Early Initiation of Renal Replacement Therapy in Intensive Care Unit Patients with both Acute Respiratory Distress Syndrome and Sepsis with or without Renal Failure: A Retrospective Cohort Study Based on Propensity Score Matching

Link to article at PubMed

Shock. 2023 Feb 22. doi: 10.1097/SHK.0000000000002090. Online ahead of print.


BACKGROUND: It is unknown whether early renal replacement therapy (RRT) initiation strategy in intensive care unit (ICU) patients with both acute respiratory distress syndrome (ARDS) and sepsis with or without renal failure is clinically beneficial.

PATIENTS AND METHODS: A total of 818 patients with both ARDS and sepsis admitted to the ICU of Tianjin Medical University General Hospital were included in the analysis. Early RRT was defined as initiating the RRT strategy within 24 h of admission. The relationship between early RRT and clinical outcomes, including primary (30-day mortality) and secondary (90-day mortality, serum creatinine, PaO2/FiO2, duration of invasive mechanical ventilation, cumulative fluid output, and cumulative fluid balance) outcomes, was compared using propensity score matching (PSM).

RESULTS: A total of 277 patients (33.9% of the total population) underwent an early RRT initiation strategy before PSM. After PSM, a cohort of 147 patients with early RRT and 147 patients without early RRT with matched baseline characteristics (including serum creatinine at admission) were constructed. Early RRT was not significantly associated with 30- [hazard ratio (HR): 1.25, 95% confidence interval (CI): 0.85 to 1.85, P = 0.258] or 90-day mortality (HR: 1.30, 95% CI: 0.91 to 1.87, P = 0.150). At each time point within 72 h after admission, there was no significant difference in serum creatinine, PaO2/FiO2 and duration of mechanical ventilation between the early and the no early RRT groups. Early RRT significantly increased total output at all time points within 72 h of admission and reached a statistically significant negative fluid balance at 48 h.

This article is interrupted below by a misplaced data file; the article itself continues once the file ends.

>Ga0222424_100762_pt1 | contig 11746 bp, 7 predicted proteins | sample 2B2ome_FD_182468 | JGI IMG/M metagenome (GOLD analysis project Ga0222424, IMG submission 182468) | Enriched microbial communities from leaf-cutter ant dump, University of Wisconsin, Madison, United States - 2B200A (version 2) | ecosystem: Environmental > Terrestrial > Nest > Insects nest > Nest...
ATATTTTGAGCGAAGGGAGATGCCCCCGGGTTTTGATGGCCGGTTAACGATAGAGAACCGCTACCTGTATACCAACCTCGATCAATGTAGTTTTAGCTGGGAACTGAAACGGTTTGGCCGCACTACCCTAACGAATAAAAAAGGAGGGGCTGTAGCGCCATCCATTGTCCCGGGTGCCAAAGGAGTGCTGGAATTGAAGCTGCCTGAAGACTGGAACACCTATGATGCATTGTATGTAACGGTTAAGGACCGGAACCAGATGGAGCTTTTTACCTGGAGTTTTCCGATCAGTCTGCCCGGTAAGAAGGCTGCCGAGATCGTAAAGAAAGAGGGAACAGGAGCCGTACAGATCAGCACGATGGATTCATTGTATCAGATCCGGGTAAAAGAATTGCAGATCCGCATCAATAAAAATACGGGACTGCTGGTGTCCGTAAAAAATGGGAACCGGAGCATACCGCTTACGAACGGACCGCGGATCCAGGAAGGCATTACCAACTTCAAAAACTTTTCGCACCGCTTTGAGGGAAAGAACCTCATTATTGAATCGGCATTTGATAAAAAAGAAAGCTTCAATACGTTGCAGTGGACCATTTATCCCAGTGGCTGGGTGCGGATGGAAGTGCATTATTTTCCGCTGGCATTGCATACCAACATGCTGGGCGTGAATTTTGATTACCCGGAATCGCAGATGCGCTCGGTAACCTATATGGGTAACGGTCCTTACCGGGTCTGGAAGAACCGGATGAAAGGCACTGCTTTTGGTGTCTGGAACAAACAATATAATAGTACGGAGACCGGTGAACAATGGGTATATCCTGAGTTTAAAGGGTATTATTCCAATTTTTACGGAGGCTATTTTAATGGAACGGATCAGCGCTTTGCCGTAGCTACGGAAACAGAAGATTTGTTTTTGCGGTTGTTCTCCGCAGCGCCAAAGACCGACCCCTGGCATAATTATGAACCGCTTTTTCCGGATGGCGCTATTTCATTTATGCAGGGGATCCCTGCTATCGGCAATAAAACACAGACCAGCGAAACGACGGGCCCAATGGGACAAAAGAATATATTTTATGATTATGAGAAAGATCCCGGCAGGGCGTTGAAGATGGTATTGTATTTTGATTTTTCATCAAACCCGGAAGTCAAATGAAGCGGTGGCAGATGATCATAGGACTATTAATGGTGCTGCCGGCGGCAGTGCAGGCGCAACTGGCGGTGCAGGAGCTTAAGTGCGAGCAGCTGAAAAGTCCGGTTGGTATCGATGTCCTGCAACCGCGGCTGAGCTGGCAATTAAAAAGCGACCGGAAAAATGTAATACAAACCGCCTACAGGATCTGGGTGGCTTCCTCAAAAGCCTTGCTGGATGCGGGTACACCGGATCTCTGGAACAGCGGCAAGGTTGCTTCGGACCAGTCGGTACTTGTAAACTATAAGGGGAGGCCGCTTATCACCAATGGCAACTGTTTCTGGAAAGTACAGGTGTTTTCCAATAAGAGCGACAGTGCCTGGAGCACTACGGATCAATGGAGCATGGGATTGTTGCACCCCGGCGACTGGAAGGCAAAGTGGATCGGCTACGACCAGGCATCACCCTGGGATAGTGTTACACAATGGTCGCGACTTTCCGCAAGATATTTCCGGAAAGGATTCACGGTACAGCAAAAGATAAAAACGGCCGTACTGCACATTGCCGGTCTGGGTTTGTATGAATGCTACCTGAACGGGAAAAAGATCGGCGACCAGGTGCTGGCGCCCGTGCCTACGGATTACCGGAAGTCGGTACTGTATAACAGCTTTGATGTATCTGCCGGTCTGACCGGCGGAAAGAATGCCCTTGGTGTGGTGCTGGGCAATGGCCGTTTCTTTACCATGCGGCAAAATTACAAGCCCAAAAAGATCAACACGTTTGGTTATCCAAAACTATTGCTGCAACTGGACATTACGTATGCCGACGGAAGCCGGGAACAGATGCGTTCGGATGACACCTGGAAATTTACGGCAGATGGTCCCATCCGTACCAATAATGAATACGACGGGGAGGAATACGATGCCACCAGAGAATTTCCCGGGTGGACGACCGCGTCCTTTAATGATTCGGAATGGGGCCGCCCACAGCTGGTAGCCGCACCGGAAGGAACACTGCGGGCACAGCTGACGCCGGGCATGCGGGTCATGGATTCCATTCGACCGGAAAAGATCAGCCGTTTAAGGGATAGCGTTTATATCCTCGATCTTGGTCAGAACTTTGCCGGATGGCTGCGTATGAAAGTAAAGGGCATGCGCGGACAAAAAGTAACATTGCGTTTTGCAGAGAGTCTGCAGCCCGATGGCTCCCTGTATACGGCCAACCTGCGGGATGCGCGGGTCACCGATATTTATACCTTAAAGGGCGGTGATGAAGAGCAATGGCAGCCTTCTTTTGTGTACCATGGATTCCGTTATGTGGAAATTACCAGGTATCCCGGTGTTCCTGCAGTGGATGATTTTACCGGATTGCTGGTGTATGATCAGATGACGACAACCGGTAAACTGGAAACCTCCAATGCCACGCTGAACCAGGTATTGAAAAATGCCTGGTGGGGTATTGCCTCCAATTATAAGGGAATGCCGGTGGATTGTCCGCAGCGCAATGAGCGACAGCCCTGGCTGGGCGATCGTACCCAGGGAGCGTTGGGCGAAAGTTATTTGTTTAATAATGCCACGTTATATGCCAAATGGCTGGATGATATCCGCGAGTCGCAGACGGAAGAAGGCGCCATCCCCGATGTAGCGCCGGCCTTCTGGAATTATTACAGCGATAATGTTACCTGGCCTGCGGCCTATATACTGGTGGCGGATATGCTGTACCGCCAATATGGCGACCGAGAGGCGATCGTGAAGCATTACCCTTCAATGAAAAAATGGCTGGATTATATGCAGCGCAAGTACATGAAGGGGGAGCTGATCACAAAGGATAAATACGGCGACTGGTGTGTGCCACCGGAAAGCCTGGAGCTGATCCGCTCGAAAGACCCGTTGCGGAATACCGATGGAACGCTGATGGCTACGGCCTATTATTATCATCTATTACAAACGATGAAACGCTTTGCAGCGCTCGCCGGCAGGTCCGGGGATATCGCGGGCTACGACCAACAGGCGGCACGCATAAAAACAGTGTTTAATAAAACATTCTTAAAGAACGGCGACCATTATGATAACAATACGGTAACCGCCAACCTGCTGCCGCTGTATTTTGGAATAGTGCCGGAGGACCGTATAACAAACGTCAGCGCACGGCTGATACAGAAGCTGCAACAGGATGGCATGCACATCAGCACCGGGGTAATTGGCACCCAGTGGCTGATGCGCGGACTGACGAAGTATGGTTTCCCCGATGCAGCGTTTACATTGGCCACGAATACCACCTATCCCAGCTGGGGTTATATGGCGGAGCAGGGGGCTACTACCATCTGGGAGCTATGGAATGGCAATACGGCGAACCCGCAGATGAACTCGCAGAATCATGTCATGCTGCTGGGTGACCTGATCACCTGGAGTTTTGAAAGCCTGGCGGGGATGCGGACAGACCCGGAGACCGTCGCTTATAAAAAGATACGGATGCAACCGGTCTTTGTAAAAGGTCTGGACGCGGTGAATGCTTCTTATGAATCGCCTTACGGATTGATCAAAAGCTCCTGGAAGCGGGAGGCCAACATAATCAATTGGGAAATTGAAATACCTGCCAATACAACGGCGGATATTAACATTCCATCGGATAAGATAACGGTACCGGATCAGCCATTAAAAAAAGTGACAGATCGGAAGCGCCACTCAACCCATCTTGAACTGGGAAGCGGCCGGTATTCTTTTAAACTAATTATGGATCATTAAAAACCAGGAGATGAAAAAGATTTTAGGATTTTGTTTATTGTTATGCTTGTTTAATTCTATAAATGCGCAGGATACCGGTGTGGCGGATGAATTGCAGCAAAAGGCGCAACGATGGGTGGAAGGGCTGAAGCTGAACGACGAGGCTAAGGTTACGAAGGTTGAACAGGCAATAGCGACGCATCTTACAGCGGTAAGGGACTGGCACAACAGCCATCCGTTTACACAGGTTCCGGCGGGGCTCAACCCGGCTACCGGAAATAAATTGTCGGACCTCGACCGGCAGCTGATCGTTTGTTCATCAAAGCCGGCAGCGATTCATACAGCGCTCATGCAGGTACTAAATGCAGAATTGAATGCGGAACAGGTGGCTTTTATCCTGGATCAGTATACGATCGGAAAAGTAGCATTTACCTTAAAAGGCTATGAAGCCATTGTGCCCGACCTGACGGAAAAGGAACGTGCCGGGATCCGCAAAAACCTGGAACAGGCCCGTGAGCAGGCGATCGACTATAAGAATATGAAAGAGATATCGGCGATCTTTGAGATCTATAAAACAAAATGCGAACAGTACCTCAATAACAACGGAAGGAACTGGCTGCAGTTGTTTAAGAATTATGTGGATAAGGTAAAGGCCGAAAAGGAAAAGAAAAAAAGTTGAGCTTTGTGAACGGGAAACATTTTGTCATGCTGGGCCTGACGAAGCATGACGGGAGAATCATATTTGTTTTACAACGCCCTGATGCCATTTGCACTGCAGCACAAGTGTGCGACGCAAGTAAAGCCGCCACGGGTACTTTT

CONCLUSIONS: Early RRT initiation strategies had no statistically significant survival benefit in ICU patients with both ARDS and sepsis, with or without renal failure, nor did they significantly improve serum creatinine and oxygenation or shorten the duration of mechanical ventilation. The use and timing of RRT in such patients should be thoroughly investigated.

PMID:36802286 | DOI:10.1097/SHK.0000000000002090

Leave a Reply

Your email address will not be published. Required fields are marked *